Bunz trades up its branding

As the bartering platform grows, it updates its look in an attempt to welcome new members.
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Trading platform Bunz has changed up its branding as it expands and hopes to welcome new users into the fold.

Bunz Trading Zone began as a private, Toronto-based Facebook group in 2013 but quickly grew its user base, prompting founder Emily Bitze to team up with a team of other entrepreneurs and developers to expand the offering. About a year ago, it became a company in its own right, launching a web platform and mobile app to facilitate cashless bartering and has since grown to more than 100,000 members in 250 cities.

Now, based on how its followers were actually using Bunz, the brand has transitioned its app into offering what it calls “city networks,” still facilitating trades of everyday items but also adding a “homes” services, centred on renting spaces, and “helping,” focused on job searches.

“We kind of wanted to put a lasso around all of the groups they’ve created,” Bitze says.

Along with the change to its actual offering, Bunz teamed up with Cossette to rework its strategy and branding, settling on a cheeky logo of two faces together, meant to convey the idea of mutual satisfaction at a deal well done.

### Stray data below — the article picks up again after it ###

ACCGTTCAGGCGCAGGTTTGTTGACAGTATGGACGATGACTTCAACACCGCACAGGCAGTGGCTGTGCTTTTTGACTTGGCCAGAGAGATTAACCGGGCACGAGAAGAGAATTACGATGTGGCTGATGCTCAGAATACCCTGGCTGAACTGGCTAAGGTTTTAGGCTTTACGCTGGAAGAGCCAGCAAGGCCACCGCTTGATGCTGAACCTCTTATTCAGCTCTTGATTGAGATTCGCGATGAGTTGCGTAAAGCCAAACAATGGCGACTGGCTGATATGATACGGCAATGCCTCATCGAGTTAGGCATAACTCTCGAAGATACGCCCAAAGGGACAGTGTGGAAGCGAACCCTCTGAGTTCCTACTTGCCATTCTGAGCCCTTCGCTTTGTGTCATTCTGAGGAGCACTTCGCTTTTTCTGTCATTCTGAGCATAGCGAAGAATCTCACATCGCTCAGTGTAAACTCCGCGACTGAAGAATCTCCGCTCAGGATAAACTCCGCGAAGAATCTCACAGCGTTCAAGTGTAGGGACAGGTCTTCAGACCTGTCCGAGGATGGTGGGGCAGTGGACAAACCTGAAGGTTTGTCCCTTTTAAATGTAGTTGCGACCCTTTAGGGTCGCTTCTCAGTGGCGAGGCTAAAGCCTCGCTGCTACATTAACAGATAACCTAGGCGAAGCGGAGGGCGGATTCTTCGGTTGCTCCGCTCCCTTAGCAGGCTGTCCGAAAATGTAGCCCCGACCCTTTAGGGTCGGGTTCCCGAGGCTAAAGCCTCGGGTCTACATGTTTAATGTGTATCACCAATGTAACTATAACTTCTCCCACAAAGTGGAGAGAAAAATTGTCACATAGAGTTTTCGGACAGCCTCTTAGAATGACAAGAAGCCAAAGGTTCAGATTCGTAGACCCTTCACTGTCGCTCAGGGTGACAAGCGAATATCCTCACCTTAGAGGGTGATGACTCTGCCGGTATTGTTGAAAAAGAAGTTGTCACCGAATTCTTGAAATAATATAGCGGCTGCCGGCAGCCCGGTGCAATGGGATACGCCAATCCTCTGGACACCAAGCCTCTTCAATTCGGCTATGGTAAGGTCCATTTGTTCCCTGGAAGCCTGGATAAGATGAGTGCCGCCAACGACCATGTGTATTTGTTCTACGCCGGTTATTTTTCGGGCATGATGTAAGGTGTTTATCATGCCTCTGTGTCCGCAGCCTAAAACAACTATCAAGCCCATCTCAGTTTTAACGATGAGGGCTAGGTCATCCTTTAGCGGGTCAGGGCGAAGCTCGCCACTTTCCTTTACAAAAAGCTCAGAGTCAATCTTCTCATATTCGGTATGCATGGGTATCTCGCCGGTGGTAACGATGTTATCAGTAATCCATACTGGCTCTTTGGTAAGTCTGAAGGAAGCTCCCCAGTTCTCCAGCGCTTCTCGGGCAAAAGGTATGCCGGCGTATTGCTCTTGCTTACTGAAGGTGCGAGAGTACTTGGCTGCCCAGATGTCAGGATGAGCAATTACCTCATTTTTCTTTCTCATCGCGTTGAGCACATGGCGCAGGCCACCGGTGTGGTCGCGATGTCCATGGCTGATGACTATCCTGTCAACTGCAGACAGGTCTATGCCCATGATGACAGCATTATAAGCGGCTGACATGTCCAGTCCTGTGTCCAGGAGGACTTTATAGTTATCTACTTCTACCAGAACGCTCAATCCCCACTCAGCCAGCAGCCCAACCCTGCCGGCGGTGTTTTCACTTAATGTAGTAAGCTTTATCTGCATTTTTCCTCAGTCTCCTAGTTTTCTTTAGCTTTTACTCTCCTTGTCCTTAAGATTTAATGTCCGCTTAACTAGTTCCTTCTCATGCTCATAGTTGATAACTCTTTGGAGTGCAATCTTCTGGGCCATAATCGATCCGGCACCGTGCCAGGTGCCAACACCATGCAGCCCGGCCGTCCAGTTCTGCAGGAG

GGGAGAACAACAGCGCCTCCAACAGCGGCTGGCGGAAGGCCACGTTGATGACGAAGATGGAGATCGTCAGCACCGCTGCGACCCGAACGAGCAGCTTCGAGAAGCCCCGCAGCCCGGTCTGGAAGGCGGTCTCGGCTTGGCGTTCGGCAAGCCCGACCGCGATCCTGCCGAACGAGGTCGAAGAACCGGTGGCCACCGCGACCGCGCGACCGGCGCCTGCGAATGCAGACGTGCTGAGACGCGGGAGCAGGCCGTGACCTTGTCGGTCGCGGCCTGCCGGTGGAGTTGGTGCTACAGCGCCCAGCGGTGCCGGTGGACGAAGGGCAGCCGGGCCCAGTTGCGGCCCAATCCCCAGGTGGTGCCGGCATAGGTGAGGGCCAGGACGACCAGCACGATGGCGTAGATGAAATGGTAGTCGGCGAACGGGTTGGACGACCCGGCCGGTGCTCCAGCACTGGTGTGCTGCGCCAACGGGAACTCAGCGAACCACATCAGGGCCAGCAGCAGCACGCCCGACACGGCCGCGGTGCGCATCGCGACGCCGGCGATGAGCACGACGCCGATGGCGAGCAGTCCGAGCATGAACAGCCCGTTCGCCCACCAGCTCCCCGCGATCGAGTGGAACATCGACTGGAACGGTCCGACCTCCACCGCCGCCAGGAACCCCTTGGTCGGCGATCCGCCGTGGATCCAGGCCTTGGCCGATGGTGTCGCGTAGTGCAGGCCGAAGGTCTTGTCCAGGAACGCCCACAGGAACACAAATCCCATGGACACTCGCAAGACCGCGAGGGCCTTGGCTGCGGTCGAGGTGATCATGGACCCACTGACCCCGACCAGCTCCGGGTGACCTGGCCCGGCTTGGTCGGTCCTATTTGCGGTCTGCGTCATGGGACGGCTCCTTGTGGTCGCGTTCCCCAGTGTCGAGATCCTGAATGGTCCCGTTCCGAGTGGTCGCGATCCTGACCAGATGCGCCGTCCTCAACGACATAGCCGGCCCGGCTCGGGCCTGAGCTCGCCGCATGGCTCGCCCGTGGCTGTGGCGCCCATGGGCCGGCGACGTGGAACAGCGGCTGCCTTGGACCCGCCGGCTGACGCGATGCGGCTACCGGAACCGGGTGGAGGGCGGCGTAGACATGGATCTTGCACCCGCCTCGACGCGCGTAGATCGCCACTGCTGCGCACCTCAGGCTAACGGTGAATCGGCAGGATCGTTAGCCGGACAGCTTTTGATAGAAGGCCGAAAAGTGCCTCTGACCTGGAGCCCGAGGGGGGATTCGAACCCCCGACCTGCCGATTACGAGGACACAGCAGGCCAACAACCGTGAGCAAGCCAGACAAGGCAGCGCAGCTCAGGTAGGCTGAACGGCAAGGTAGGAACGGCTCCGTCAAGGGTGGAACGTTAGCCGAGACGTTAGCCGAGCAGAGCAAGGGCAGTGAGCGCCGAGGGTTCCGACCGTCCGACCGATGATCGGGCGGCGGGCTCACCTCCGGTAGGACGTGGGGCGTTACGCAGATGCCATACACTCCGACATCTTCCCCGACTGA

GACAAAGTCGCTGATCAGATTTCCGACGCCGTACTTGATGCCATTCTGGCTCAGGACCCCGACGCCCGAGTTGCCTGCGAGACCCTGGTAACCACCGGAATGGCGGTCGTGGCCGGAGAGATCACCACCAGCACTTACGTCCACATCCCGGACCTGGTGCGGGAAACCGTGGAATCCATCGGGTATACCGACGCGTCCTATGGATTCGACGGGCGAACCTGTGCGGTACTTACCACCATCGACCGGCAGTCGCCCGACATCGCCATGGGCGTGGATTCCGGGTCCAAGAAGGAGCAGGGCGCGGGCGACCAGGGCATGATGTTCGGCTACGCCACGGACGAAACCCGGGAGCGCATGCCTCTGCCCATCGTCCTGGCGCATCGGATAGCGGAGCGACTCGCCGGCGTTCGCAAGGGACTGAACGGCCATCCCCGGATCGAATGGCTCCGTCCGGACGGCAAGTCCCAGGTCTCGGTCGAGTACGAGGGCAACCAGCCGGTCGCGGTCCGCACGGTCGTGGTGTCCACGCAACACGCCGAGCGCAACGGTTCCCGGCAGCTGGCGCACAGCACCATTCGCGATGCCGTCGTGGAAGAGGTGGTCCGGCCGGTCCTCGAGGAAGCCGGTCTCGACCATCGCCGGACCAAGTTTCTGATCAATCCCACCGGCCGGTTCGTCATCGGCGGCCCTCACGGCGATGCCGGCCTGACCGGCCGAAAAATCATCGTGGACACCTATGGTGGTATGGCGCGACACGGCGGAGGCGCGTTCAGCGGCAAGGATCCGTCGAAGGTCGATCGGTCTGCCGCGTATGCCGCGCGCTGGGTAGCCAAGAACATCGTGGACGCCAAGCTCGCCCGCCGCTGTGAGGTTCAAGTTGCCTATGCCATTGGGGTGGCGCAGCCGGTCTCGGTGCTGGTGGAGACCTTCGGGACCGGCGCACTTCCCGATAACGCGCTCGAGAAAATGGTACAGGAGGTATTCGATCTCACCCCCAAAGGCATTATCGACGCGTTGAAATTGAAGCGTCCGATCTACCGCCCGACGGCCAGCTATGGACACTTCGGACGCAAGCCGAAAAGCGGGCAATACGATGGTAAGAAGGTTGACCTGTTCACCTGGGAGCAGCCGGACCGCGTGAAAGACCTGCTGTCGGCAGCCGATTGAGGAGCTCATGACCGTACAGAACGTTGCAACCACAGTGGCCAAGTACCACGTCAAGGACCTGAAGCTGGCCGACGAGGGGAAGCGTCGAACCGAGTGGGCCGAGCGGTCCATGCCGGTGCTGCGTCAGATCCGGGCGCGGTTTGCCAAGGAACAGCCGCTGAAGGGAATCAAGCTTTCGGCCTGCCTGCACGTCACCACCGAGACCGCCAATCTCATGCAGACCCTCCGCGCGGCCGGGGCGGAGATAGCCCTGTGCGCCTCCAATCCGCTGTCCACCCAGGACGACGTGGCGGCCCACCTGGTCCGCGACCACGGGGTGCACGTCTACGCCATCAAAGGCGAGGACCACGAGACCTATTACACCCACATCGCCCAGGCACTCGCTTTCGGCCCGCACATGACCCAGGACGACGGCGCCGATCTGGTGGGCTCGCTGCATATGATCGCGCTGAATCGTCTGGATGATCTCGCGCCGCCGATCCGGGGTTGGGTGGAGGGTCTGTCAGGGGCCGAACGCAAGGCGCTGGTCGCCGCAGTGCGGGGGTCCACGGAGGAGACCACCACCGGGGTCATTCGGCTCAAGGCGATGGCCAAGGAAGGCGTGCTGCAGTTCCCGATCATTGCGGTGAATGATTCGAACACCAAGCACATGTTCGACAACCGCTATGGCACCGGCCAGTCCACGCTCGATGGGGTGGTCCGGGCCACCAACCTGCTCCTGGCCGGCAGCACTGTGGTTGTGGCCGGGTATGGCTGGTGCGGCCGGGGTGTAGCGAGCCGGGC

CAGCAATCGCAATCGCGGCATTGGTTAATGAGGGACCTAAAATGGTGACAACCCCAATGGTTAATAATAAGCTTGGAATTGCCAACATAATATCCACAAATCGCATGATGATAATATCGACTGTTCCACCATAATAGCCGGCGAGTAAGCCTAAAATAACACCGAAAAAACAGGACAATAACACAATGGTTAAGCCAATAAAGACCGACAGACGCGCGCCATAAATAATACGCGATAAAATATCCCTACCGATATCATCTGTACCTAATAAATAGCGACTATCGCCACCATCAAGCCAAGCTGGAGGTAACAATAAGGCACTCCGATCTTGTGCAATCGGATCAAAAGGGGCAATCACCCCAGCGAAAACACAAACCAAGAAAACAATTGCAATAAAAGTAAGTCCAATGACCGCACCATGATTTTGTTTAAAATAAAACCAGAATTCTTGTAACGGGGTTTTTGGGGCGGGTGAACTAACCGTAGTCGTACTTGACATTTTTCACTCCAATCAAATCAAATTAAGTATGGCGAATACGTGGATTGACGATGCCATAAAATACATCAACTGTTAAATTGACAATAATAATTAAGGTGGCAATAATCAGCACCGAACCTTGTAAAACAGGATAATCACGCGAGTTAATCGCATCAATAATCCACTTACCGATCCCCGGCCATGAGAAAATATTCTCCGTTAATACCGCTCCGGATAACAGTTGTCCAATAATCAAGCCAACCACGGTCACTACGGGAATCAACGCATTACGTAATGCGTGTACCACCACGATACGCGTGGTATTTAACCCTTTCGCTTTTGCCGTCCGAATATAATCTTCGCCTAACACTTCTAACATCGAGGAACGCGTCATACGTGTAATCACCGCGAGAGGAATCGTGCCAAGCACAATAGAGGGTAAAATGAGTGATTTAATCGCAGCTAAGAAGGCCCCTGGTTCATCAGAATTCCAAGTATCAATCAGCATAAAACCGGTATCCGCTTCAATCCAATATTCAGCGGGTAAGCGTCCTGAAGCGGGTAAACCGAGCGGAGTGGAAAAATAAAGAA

Initially, the name of the trading group was actually “Bumz” based on the idea of “bumming” an item. That name was considered offensive to some, since it speaks to a marginalized group, prompting it to change the name to Bunz, which doesn’t have any particular meaning, Bitze says.

At launch, it used an illustrated troll logo, a fun and quirky look that spoke to Bunz loyalists but was a bit alienating to those new to the network, she says.

Bunz has relied on organic traction but is now also planning to launch a marketing campaign, led internally and created, naturally, with the help of its community (including finding a director and using homes from its community).

A series of nine online videos have been produced to convey the uniqueness of the Bunz community. Those will launch later in February and will be supported through pre-roll and social media, says Sarena Ally, Bunz’s marketing lead.

Bunz hasn’t yet figured out how to make money from its venture, relying on the support of an angel investor to develop the app. However, Ally says there will be opportunity in the future for brands to advertise somehow, though Bunz’s team is working out how to do so without alienating its core base.

Recently, it has worked with brands on a case-by-case basis, consulting on how best to leverage the platform. Canadian Red Cross and its agency partner OneMethod, for example, recently launched a campaign through Bunz to drive awareness among millennials of the importance of emergency preparedness.